Scripture Readings: Book of the Prophet Jeremiah 38:4-6, 8-10; Letter to the Hebrews 12:1-4; Gospel According to Saint Luke 12:49-53

At the beginning of this Sunday’s Gospel passage, Jesus speaks of his coming in order to kindle fire on earth and the wish that the fire was already blazing. We might ask to what the fires refers to. Living as I do in an Alpine desert setting that is overly dry for some years now, and really the whole of the American southwest at this time, fire is not always an attractive word. How easily does fire bring damage and destruction in its path. On the other hand, fire in some form is needed for warmth and for cooking, to mention its most obvious functions. So once again, what is the fire Jesus speaks of all about?

In part it is a fire of devastation, judgment, purification and transformation. The latter two, purification and transformation, probably are more appealing to us than the notions of devastation and judgment. In any case, the person of Jesus and his message to the nations challenges people to make a decision about God’s message. From that fundamental choice regarding God, actions will flow that reflect (or not) adherence to trust in the goodness and mercy of God.

The experience of Jesus included the burning passion to accomplish the mission given him by his Father. Those who follow in the footsteps of the Master will have times of suffering and purification, not to discourage us, but that God may be everything to each of us. Jesus was divine as well as human, meaning that he was torn at times between conflicting feelings, distressed and overcome with oppression, but also convinced that he could and must do what he was sent to accomplish.

In the Old Testament intense suffering of the just, in addition to being compared with fire, often was symbolically expressed in imagery taken from the natural phenomenon of flood waters. The Book of Psalms speaks of people being overcome by flood waters, plunged into water, submerged under roaring waves and as a result, on the brink of death.

The accomplishment of the mission of Jesus, namely, the salvation of the human race, included the ultimate handing over of his life into the hands of those who would betray him. This “baptism by fire,” as it is sometimes called, was an experience like that described in many of the one-hundred fifty psalms.

Jesus taught his followers that they were to be messengers of peace. Later thinkers, such as Mohandas Gandhi, understood that Jesus basically preached a non-violent path. Nonetheless, the peace which Christ came to give was to be established through his passion and death. This lead to the resurrection from the dead, never denying or negating the suffering that Jesus also endured.

The coming of Jesus ushered in a new age, but one that would also imply conflicts, crises, division and serious decisions regarding the place of God in one’s life, even reaching the very intimacy of the home. In other words, some would and will say yes to God and others will say no. That is the sense of the phrase of as found in the Gospel according the Saint Matthew: “I have not come to bring peace but a sword” (Gospel of Saint Matthew, chapter 10, verse 34). And in today text of Saint Luke it is expressed as, “I have come for division.”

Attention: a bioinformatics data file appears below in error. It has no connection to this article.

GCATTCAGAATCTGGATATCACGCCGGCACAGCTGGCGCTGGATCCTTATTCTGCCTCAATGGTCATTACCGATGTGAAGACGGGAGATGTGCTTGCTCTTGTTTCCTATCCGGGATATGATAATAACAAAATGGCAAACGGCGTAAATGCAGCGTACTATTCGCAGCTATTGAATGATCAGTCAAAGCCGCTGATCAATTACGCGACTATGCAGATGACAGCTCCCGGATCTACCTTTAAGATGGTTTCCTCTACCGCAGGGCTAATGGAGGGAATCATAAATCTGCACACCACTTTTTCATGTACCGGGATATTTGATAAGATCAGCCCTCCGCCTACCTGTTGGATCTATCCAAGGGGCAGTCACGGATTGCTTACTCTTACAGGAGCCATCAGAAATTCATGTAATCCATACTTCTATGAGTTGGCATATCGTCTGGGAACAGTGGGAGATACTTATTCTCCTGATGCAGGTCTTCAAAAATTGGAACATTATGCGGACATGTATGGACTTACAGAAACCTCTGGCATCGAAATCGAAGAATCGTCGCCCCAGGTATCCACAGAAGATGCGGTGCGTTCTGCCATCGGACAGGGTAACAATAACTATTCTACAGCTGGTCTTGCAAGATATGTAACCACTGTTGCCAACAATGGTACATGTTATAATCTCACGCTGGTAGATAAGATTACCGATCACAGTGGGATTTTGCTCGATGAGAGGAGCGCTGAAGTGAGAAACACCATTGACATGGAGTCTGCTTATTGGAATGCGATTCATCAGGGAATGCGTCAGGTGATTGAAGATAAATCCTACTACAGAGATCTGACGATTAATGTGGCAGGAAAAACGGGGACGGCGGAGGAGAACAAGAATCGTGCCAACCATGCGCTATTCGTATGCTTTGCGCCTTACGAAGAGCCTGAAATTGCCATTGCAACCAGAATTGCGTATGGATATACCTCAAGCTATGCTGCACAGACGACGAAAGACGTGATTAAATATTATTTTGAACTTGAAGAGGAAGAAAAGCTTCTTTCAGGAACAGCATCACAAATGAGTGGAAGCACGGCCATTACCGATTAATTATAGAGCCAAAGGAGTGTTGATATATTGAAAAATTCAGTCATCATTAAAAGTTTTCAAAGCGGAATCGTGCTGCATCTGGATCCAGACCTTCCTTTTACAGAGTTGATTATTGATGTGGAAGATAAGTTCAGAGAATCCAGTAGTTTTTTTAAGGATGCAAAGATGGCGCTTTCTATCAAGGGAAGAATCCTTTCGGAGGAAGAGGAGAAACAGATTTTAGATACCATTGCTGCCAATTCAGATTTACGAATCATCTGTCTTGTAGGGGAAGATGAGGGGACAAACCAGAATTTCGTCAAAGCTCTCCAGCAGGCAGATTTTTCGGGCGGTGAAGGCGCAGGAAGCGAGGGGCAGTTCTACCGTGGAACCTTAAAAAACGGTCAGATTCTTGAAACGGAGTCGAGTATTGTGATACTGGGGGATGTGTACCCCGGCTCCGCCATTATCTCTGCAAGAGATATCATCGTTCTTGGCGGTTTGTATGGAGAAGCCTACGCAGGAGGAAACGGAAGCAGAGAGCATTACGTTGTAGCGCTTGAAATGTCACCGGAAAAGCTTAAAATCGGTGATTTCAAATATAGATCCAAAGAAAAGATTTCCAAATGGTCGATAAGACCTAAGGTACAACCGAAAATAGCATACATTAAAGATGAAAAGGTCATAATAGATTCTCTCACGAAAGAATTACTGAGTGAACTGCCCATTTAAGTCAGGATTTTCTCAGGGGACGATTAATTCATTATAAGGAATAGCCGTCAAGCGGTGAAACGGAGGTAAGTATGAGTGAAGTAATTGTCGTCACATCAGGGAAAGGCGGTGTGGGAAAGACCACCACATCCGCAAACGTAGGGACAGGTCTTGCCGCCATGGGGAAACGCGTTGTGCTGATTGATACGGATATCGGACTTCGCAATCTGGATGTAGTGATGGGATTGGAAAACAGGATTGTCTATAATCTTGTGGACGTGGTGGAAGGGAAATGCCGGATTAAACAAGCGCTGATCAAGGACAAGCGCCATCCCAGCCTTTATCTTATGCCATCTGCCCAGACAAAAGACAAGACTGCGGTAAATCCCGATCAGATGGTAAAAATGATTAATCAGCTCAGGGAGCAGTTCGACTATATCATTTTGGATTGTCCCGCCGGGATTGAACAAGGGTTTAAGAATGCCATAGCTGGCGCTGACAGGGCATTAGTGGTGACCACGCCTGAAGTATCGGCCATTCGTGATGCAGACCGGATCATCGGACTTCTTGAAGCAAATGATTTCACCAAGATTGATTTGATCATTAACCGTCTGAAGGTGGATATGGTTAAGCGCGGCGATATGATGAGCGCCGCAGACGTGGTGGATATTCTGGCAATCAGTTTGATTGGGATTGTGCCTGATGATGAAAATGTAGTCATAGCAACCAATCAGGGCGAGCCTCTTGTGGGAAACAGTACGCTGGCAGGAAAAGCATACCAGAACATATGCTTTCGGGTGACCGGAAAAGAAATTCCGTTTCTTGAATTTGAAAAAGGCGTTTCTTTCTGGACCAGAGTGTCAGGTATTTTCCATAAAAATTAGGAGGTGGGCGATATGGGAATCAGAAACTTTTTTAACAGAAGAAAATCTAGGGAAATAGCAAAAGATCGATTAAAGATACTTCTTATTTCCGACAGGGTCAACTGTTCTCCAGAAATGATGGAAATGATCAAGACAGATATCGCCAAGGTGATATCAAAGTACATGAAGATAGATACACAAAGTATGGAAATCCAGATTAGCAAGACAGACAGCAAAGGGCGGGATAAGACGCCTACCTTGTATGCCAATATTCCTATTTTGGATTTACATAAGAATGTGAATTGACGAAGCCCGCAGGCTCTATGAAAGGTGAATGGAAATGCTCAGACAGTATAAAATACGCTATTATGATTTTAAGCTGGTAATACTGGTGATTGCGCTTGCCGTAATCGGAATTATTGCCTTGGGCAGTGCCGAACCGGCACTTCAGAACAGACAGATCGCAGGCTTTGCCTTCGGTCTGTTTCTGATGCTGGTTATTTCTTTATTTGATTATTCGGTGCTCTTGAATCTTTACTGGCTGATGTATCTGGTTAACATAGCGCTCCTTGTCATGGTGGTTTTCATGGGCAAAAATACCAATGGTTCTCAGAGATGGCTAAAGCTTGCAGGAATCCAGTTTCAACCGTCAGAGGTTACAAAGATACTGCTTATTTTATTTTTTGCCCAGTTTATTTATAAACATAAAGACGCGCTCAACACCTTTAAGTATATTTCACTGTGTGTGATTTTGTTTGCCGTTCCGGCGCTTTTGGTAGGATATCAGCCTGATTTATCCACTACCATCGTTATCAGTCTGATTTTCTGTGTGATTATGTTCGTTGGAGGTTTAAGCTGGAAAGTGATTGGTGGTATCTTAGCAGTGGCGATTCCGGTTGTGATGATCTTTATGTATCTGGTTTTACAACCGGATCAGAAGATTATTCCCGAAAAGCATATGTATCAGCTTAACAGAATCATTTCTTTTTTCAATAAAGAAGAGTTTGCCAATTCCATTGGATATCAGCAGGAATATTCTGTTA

The entire context and meaning of the words of Jesus is united closely to the mystery of the Cross and the Resurrection of Christ. Through his death Jesus reconciled God and humans, and humans with other humans. At the heart of it all is the reality that Jesus stands as a challenge to those who take his message seriously. The work “challenge,” though, has to be understood as opportunity or invitation to live and have life to the full, in Jesus Christ.

At the center of Gospel-inspired division is Christ himself. Only Christ, who has undergone the supreme sacrifice and suffering, can make demands of allegiance and pose a serious challenge, for Jesus Christ alone is Emmanuel, literally, God-with-us.

There is an ancient saying preserved outside the canonical Gospels, but which is often quoted in the context of today’s Gospel passage. It reads, as coming from Jesus, “He who is near me is near fire; he who is far from me is far from the Kingdom” (found in the so-called Gospel of Thomas).

This Sunday the Gospel is focused on the concept of Jesus as a “sign of contradiction,” as Simeon the prophet had predicted to Mary and Joseph at the Presentation of the Child Jesus in the Jerusalem Temple.

The essential paradox of Jesus’ own life and work is evident in this Sunday’s Gospel text. Centuries before the coming of Jesus, the Old Testament prophet Jeremiah was a sign of contradiction in his age, as he said to God, “You have borne me to be a man of dissention for all the land.” This idea reminds us of what Jesus was to the people of him time and is to people up to the present.

In Jesus mentioning ideas of “fire” and “baptism” in the Gospel today, we find echoes of what Jeremiah also encountered, the conflict between the God-given call and mission and at the same time the rejection of the one who bore the message.

Important to bear in mind is the fact that we are not alone, no matter how much we may feel so at times or often. The second reading this Sunday, from the Letter to the Hebrews, makes mention of the “cloud of witnesses” who surround us. They are with God forever. They are with us and encourage us in our own struggles along the way to God’s House. Therefore, we are told, “persevere in running the race which lies ahead.”

Those are encouraging words that we all need to hear in following Jesus. We are not alone and we can “keep our eyes fixed on Jesus, who inspires and perfects our faith,” (Letter to the Hebrews, chapter 12, verses 1 through 4), as today’s reading says so eloquently.


Prior Christian Leisy, OSB

Monastery of Christ in the Desert

Abiquiu, New Mexico